It’s Autism Awareness Month, and as the mom of a significantly autistic child, Emmett, age 7, it’s a time to reflect on my child’s journey from non-verbal to moderately conversant, reading, doing simple math and enjoying so much of his life.
It started when Emmett was 2 ½, with Dr. Leonard Rappaport, a developmental pediatrician at Boston Children’s Hospital. I was extraordinarily fortunate to find “Dr. Lenny,” as my son calls him. He entered our lives and helped me transition from terrified, lost parent to empowered autism community member and peer leader. He gave me an autism vocabulary and believed in me as a parent before I was prepared to believe in myself. Dr. Rappaport truly gave me the greatest gift: a starting point for my child’s journey. He told me he believed in me and he believed in my son. Leonard Rappaport changed me as parent and as a human, as I learned to move forward and take a lead in guiding others. Helping other parents in the autism community is now my passion. …
The other day, I sat in a café and watched as a mom walked in with two kids in tow. I didn’t notice much while sipping my coffee, but soon the family’s conversation broke my train of thought. The girl, maybe 4, was talking to the waitress about the menu. She wanted extra bacon and a muffin with no nuts because of her allergies. She knew her limitation and could express what she needed.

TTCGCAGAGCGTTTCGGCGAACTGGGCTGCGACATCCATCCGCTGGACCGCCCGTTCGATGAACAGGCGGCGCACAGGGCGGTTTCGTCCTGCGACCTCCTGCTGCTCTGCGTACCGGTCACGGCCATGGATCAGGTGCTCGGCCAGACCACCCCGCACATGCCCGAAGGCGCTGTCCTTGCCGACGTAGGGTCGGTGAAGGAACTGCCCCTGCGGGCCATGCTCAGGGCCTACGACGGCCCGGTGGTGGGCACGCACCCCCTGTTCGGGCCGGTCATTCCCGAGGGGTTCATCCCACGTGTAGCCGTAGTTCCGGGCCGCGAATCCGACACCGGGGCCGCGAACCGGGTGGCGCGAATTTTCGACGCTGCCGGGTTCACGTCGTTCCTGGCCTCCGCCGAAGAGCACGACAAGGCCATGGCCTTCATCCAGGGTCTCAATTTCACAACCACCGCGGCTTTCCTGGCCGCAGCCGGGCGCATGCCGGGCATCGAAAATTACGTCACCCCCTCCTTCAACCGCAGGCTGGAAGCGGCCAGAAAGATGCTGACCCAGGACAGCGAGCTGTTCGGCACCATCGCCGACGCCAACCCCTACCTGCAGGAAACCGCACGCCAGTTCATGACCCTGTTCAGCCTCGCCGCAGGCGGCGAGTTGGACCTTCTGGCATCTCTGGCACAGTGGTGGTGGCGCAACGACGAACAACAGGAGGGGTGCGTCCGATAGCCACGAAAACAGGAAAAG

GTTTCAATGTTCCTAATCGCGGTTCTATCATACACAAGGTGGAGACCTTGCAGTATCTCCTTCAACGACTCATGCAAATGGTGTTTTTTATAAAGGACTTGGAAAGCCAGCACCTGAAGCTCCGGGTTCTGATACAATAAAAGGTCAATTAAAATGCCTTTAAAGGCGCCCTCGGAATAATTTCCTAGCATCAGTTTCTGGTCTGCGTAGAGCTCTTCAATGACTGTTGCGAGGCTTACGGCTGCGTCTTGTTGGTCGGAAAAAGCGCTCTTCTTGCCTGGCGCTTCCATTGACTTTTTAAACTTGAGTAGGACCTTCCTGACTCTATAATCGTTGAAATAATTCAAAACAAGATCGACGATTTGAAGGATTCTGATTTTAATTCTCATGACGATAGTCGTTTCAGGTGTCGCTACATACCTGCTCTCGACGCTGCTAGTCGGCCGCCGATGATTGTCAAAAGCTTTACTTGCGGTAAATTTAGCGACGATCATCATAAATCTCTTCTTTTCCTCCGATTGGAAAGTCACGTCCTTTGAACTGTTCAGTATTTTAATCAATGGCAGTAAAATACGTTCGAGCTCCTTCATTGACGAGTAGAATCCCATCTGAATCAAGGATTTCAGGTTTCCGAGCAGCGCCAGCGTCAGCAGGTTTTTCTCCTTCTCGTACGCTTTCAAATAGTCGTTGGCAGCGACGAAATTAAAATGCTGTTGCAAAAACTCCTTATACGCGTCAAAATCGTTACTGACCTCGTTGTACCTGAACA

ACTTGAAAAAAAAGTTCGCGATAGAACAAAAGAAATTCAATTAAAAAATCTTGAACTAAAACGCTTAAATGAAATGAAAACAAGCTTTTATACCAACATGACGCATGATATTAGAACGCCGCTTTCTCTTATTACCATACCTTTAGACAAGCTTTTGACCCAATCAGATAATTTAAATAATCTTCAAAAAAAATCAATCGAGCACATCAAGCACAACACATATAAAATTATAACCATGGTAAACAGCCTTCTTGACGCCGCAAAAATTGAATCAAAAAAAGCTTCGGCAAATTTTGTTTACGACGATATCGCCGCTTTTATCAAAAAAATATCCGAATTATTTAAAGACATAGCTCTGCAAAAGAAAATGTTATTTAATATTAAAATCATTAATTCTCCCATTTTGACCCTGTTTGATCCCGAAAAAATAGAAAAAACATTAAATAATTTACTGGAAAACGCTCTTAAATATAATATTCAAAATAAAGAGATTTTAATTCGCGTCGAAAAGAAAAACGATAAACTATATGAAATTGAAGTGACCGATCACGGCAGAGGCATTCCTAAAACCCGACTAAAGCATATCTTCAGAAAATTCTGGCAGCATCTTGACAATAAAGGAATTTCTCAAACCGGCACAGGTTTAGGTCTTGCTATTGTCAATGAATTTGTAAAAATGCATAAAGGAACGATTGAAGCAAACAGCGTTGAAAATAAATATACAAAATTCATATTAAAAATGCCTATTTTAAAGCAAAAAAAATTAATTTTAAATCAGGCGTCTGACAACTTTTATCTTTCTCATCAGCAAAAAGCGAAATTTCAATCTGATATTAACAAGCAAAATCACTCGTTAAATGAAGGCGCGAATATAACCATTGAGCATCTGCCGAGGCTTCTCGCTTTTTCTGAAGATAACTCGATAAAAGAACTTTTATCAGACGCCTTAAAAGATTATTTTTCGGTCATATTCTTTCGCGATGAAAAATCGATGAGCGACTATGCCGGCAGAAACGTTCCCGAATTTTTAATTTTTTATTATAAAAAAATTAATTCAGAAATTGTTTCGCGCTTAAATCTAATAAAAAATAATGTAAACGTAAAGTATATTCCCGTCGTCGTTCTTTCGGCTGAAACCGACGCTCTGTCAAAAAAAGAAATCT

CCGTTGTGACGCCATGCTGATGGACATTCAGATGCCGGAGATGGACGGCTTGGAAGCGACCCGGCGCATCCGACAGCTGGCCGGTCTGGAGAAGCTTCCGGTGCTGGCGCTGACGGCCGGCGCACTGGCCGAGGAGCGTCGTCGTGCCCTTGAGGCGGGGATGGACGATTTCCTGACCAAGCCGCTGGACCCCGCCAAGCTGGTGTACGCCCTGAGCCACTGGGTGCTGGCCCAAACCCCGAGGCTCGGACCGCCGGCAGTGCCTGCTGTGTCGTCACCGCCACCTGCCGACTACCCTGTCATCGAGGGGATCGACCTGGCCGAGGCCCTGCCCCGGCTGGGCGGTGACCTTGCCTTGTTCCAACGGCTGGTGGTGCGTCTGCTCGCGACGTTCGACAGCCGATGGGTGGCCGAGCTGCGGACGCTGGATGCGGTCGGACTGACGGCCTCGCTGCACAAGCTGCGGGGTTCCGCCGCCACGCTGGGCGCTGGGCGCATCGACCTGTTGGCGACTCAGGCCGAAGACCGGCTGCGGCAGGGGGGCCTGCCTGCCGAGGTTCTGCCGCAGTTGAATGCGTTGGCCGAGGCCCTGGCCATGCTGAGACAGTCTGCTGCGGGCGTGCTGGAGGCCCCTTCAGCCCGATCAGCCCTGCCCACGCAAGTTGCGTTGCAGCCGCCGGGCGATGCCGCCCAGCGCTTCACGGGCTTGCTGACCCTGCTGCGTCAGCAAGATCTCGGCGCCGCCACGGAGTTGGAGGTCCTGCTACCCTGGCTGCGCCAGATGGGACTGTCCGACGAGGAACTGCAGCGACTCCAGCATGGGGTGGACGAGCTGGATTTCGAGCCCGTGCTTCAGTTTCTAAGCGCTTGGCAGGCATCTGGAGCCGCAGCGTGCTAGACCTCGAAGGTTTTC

I was happy for the girl and her mom, and at the same time I couldn’t stop thinking about the kids like my son, Anand, who can’t have those types of conversations. And I thought about the families like mine who care for them. Walking into a café would be such a huge struggle for many of us — the anxiety around crowds and the fear of a meltdown for unknown reasons prevents us from even thinking about going out for breakfast.
We all want the world for our children, but sometimes just surviving becomes our day-to-day life.
But yet, I marvel at human nature.
When my son was born, I experienced immediate joy and sometime later came anger, frustration, sadness and denial. For many parents of children with autism or other special needs, parenting is challenging right from the start. For others, they face challenges more gradually. …
April is Autism Awareness Month and you may have noticed there’s a lot in the news about autism. Several TV shows now feature lead characters with autism (Atypical, The Good Doctor and Big Bang Theory, among others). Even Sesame Street has a character, Julia, who has autism. More and more children — up to one out of 68 — are being diagnosed with autism. But what exactly is this condition, how does it affect children and what can you do to help? …
The holiday season is a time to reflect, find gratitude and show kindness, especially to those who may be struggling. It’s also a great time to escape the chaos and hunker down with a good book.
Why not do both?
Today, there are more and more books about children and teens coping with physical and mental health issues that help young readers empathize with these characters but also relate, especially if they’re faced with a similar condition. We’ve selected five books that will not only make great gifts for the kids on your list, but also will stay with them long after those holiday decorations are put away.